Campaigning for Liberia's presidential elections is set to begin Monday, after the National Electoral Commission resolves eligibility questions about some of the candidates. The commission is to publish a final list of candidates for the October election on Saturday.
Over 20 presidential candidates have been nominated, but questions concerning nationality have held up confirmation of several, including popular football star George Weah, who took French citizenship while playing for a French team.
An analyst from the International Crisis Group, Mike McGovern, said under Liberian law, only a Liberian citizen can run for president. He said the National Electoral Commission has already approved about a dozen candidates.
"Liberian law appears to be fairly clear on this point. If you have taken other nationality, you have to lose your Liberian nationality. And if you want to renounce the second nationality and become Liberian, again you have to apply for naturalizations," he said.
Opponents of Mr. Weah, who is considered a leading contender in the election, say he should be excluded from the race because he took French citizenship. But Mr. McGovern says almost all the candidates lived outside Liberia during the war, and the question the election commission has to consider is whether the old laws should be applied as the country tries to recover. "In a country that experienced 14 years of vicious war, is it reasonable to apply the old laws, which were made before the war happened and essentially denied the legitimacy of somebody living outside the country during that period," he said.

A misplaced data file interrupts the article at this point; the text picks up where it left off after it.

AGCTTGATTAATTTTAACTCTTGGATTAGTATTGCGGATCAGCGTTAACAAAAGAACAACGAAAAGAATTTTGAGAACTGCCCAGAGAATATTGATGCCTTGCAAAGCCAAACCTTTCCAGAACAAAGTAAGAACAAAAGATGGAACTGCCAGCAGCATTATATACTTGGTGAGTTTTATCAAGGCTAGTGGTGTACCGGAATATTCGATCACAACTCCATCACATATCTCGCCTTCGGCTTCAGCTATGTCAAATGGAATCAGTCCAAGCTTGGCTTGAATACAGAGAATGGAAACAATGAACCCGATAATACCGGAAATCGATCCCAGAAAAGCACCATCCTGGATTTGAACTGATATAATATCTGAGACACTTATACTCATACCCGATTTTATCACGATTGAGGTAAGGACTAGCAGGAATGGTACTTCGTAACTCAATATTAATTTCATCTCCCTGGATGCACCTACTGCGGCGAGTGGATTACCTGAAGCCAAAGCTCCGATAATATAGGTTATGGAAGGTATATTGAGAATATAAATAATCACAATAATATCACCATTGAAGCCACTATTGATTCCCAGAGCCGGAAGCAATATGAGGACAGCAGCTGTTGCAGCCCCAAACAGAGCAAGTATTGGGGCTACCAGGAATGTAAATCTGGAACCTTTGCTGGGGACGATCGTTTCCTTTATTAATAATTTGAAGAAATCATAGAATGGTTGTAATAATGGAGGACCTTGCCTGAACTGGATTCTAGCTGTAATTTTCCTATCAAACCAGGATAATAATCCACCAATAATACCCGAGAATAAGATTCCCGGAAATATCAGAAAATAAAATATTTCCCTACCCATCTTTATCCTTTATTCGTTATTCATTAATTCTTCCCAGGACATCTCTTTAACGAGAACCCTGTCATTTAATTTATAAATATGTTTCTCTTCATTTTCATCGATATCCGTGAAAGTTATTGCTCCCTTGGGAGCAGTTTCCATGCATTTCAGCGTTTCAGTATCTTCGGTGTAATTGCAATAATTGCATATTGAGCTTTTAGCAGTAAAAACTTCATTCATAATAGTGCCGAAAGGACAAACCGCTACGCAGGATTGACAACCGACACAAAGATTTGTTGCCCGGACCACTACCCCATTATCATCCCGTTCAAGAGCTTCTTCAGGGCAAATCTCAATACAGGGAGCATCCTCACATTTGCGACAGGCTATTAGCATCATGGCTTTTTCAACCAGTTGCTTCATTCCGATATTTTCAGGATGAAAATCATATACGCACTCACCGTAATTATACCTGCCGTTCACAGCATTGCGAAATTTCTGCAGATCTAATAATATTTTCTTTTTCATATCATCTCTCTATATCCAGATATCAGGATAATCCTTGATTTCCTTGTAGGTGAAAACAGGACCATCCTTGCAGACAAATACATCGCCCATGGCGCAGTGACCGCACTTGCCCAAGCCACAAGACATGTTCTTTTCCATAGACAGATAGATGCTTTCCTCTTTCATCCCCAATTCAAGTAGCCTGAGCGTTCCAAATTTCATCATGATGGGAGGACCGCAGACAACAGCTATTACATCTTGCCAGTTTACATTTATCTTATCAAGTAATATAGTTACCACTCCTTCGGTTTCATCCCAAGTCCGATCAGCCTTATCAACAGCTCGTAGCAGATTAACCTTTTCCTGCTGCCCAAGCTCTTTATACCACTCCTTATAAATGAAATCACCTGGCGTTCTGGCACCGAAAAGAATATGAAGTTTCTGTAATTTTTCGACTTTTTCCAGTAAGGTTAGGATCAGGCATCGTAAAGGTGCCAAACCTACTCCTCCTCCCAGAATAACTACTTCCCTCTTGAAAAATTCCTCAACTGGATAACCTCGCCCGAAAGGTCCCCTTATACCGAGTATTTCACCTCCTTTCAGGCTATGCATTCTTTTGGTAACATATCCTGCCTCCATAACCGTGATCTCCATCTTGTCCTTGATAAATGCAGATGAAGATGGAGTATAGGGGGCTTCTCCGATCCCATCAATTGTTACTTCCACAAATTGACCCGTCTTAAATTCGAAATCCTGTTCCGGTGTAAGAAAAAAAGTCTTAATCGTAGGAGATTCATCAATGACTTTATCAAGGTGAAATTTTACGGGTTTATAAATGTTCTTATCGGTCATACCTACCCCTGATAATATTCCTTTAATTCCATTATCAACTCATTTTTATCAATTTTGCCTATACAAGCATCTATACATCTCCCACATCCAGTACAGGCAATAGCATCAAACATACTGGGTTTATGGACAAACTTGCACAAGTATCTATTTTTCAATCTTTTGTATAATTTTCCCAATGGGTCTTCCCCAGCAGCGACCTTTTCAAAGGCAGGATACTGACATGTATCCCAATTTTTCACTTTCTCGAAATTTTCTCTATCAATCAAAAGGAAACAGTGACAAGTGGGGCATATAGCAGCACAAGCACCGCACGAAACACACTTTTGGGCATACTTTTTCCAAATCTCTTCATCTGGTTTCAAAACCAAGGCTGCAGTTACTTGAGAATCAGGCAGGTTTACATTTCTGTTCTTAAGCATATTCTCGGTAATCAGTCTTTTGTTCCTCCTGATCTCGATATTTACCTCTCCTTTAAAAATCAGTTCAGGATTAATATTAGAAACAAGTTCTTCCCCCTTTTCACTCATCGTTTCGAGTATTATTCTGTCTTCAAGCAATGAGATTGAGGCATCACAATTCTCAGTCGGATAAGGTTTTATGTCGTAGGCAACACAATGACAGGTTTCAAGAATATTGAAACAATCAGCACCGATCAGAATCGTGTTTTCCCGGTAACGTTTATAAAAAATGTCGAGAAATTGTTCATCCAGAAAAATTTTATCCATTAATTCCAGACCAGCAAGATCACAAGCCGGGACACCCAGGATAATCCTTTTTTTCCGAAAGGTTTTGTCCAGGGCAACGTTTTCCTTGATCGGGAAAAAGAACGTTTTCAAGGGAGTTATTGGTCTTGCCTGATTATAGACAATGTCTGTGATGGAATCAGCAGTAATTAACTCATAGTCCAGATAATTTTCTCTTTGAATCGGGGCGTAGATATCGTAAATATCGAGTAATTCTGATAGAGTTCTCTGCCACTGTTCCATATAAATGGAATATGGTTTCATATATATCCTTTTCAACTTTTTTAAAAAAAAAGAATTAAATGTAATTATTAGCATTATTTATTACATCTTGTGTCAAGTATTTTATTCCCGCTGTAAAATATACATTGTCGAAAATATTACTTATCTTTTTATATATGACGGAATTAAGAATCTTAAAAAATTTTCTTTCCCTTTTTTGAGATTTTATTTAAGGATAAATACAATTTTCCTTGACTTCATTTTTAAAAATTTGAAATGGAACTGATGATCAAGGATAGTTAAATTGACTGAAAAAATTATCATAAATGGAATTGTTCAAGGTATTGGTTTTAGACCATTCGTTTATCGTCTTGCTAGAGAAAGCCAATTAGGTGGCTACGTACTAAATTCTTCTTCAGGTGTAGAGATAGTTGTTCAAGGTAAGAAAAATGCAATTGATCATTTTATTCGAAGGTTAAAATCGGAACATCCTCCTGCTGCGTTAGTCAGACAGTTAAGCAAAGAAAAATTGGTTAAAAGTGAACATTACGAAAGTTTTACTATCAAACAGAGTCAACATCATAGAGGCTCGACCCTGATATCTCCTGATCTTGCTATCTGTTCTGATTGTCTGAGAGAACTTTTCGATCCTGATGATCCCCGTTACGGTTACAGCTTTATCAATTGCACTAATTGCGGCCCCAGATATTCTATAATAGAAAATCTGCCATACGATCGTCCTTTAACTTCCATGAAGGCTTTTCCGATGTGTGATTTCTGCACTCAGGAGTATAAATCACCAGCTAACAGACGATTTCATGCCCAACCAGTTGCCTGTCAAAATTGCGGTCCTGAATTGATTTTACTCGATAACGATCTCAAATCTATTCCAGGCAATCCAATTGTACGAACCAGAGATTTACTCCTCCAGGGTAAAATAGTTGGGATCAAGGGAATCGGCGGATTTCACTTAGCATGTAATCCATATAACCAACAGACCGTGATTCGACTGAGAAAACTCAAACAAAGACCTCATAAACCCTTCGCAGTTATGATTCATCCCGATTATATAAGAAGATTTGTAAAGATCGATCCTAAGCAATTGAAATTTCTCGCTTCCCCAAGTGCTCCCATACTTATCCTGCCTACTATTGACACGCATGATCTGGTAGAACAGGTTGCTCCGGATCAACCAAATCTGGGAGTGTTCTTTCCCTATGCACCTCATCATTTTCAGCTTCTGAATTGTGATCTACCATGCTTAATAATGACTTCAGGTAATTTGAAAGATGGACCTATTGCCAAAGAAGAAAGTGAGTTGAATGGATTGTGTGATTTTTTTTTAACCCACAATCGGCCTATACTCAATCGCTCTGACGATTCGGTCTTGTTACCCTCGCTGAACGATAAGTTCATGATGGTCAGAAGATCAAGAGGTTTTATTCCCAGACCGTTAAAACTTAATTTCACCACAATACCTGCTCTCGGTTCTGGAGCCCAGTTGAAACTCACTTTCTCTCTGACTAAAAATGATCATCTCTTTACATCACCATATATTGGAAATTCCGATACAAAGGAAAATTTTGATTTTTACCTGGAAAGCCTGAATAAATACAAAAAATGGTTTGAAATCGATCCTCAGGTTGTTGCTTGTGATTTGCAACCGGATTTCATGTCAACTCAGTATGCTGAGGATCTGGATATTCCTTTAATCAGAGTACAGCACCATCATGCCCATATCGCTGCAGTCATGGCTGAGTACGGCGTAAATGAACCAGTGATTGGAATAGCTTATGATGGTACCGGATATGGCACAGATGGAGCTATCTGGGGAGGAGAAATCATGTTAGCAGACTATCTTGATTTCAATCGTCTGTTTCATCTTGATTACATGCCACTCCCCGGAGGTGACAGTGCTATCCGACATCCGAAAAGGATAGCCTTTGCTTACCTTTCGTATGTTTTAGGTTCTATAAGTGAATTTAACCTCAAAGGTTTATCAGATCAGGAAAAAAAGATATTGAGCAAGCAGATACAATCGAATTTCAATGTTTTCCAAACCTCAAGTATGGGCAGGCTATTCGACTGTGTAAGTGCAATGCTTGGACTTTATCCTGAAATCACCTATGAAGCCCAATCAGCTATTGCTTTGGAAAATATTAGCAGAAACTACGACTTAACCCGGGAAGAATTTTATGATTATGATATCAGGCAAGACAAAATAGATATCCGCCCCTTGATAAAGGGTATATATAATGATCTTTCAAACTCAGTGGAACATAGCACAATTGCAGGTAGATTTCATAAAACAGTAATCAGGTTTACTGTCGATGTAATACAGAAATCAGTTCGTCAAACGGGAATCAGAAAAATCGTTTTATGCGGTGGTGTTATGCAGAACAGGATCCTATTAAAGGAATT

The spokesman for the United Nations Mission in Liberia, Paul Risley, says lists of candidates will be published in Liberian papers Monday. On Saturday, the United Nations will hold a special orientation session about the rights and responsibilities of candidates.
The Liberian government banned public demonstrations Monday, and Mr. Risley said there will be increased security measures during the run-up to elections. "We anticipate that the Liberian National Police will be requested to issue permits for any public demonstrations and any campaigning that takes place in the streets, or in areas of the city. We are anticipating that there may be some problems," he said.
Mr. Risley said there have been several violent incidents linked to the election, which the United Nations is currently investigating, including an attempted arson attack on the car of one of the members of the electoral commission.
Liberia's civil war killed around 200,000 people, and left Liberia in economic ruin. A transitional government took over the country in 2003, and was charged with steering the country toward democratic elections.